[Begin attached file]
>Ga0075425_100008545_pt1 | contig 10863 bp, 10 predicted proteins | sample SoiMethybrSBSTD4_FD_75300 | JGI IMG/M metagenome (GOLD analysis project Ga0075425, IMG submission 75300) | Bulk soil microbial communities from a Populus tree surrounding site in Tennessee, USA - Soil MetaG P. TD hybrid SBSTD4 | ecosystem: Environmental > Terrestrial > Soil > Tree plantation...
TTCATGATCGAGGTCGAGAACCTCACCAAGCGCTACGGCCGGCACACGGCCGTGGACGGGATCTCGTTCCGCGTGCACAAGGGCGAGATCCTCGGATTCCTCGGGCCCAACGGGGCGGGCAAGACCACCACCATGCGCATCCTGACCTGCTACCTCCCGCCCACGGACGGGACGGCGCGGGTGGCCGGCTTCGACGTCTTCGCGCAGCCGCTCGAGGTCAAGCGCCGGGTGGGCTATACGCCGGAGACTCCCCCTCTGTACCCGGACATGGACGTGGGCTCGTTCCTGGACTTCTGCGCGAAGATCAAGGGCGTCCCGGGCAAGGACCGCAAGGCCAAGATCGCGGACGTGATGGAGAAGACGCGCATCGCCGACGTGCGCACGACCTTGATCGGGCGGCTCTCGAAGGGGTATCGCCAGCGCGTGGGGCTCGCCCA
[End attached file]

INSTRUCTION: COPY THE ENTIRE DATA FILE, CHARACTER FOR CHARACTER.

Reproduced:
>Ga0075425_100008545_pt1 | contig 10863 bp, 10 predicted proteins | sample SoiMethybrSBSTD4_FD_75300 | JGI IMG/M metagenome (GOLD analysis project Ga0075425, IMG submission 75300) | Bulk soil microbial communities from a Populus tree surrounding site in Tennessee, USA - Soil MetaG P. TD hybrid SBSTD4 | ecosystem: Environmental > Terrestrial > Soil > Tree plantation...
TTCATGATCGAGGTCGAGAACCTCACCAAGCGCTACGGCCGGCACACGGCCGTGGACGGGATCTCGTTCCGCGTGCACAAGGGCGAGATCCTCGGATTCCTCGGGCCCAACGGGGCGGGCAAGACCACCACCATGCGCATCCTGACCTGCTACCTCCCGCCCACGGACGGGACGGCGCGGGTGGCCGGCTTCGACGTCTTCGCGCAGCCGCTCGAGGTCAAGCGCCGGGTGGGCTATACGCCGGAGACTCCCCCTCTGTACCCGGACATGGACGTGGGCTCGTTCCTGGACTTCTGCGCGAAGATCAAGGGCGTCCCGGGCAAGGACCGCAAGGCCAAGATCGCGGACGTGATGGAGAAGACGCGCATCGCCGACGTGCGCACGACCTTGATCGGGCGGCTCTCGAAGGGGTATCGCCAGCGCGTGGGGCTCGCCCA